Prevention of venous thromboembolism in the hospitalized medical patient

Amir K Jaffer, Alpesh N Amin, Daniel J Brotman, Steven B Deitelzweig, Sylvia C McKean, Alex C Spyropoulos
Cleveland Clinic Journal of Medicine 2008, 75 Suppl 3: S7-16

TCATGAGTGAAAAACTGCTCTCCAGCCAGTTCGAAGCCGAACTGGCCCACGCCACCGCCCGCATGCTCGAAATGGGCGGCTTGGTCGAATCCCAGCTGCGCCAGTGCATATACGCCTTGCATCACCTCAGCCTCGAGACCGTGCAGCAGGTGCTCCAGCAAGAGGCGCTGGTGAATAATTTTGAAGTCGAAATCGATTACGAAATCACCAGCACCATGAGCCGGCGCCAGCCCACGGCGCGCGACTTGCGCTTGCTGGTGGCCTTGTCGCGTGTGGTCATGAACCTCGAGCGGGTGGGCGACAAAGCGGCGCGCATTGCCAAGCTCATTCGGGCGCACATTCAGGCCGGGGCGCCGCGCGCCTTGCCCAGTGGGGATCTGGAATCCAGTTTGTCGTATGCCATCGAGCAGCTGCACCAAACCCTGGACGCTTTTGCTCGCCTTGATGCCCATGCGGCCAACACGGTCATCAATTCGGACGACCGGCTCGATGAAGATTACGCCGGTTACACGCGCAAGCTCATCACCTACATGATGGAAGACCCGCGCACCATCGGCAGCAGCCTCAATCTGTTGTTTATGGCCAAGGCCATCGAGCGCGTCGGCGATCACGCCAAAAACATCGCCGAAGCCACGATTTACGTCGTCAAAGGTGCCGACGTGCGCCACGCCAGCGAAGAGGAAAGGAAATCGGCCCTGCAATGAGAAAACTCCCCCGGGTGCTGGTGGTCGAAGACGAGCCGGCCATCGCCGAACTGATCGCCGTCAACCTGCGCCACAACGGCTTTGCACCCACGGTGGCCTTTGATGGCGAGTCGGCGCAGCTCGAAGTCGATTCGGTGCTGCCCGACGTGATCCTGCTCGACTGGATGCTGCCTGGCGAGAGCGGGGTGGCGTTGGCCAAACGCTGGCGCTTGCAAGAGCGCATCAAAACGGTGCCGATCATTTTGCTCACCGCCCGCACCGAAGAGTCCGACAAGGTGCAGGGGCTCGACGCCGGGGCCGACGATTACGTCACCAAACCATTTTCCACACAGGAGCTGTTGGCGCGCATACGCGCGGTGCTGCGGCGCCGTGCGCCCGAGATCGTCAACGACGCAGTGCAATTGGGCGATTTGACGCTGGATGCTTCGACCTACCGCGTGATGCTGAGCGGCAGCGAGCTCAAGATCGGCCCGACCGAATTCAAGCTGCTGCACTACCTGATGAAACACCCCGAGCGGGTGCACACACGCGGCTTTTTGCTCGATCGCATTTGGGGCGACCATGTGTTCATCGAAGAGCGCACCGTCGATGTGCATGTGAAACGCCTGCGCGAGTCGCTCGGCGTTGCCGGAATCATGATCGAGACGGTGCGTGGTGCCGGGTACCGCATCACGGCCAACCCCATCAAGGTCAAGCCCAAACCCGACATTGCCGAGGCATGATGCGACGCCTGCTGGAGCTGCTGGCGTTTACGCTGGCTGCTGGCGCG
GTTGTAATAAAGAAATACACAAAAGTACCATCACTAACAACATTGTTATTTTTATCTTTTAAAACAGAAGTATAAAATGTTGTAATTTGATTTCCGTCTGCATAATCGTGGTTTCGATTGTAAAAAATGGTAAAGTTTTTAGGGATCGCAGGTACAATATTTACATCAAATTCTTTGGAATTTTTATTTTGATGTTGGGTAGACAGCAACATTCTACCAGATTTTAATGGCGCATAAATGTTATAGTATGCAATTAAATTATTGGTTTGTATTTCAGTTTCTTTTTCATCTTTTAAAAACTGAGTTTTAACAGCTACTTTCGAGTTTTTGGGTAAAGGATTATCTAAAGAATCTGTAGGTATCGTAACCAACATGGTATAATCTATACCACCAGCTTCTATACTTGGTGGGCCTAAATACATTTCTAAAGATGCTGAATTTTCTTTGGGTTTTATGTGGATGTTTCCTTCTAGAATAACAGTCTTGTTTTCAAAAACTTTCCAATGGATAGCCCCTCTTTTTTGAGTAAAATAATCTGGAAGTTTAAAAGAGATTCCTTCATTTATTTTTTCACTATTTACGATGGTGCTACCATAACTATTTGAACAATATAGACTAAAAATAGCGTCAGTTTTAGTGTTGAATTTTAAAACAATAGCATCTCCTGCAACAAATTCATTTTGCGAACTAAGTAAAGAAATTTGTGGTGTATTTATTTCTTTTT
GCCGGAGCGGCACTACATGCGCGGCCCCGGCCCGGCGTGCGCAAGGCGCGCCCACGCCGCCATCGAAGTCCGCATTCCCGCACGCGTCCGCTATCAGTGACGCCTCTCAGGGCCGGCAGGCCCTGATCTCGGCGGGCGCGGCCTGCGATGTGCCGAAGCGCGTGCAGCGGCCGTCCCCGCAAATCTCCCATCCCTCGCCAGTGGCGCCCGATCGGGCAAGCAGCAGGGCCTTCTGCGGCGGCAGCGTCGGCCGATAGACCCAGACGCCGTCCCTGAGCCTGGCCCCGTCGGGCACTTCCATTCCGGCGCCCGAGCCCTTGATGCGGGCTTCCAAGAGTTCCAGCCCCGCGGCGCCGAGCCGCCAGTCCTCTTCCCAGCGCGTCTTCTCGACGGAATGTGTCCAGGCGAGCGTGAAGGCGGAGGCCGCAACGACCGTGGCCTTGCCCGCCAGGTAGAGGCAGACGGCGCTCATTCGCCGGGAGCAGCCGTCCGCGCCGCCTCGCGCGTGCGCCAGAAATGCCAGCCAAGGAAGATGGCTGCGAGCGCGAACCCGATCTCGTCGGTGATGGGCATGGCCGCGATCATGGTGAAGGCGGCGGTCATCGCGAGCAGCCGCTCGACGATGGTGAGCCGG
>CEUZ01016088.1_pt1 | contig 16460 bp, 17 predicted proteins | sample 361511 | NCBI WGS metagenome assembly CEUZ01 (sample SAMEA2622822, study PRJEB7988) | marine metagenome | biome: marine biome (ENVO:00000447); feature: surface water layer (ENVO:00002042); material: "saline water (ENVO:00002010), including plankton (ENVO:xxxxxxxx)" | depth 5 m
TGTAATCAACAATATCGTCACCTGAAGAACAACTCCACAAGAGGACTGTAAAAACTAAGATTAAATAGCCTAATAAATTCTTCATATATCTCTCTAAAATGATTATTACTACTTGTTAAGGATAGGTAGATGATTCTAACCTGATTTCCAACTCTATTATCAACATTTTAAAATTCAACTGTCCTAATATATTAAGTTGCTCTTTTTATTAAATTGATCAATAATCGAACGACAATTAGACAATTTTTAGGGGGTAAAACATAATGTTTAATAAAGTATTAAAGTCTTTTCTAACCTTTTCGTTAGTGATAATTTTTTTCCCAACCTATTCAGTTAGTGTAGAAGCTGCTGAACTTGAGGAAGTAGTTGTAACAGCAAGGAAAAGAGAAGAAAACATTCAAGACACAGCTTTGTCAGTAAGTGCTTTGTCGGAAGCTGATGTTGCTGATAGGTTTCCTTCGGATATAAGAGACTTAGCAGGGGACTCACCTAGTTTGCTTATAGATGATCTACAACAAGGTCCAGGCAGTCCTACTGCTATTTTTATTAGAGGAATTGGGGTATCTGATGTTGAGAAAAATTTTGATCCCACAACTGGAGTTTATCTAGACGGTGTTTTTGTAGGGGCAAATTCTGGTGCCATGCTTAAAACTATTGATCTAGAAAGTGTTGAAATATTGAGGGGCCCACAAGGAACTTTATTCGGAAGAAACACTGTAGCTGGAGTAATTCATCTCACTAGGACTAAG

Hospitalized acutely ill medical patients are at high risk for venous thromboembolism (VTE), and clinical trials clearly demonstrate that pharmacologic prophylaxis of VTE for up to 14 days significantly reduces the incidence of VTE in this population. Guidelines recommend use of low-molecular-weight heparin (LMWH) or unfractionated heparin (5,000 U three times daily) for VTE prophylaxis in hospitalized medical patients with risk factors for VTE; in patients with contraindications to anticoagulants, mechanical prophylaxis is recommended. All hospitalized medical patients should be assessed for their risk of VTE at admission and daily thereafter, and those with reduced mobility and one or more other VTE risk factors are candidates for aggressive VTE prophylaxis. Based on results from the recently reported EXCLAIM trial, extended postdischarge prophylaxis with LMWH for 28 days should be considered for hospitalized medical patients with reduced mobility who are older than age 75 or have a cancer diagnosis or a history of VTE.

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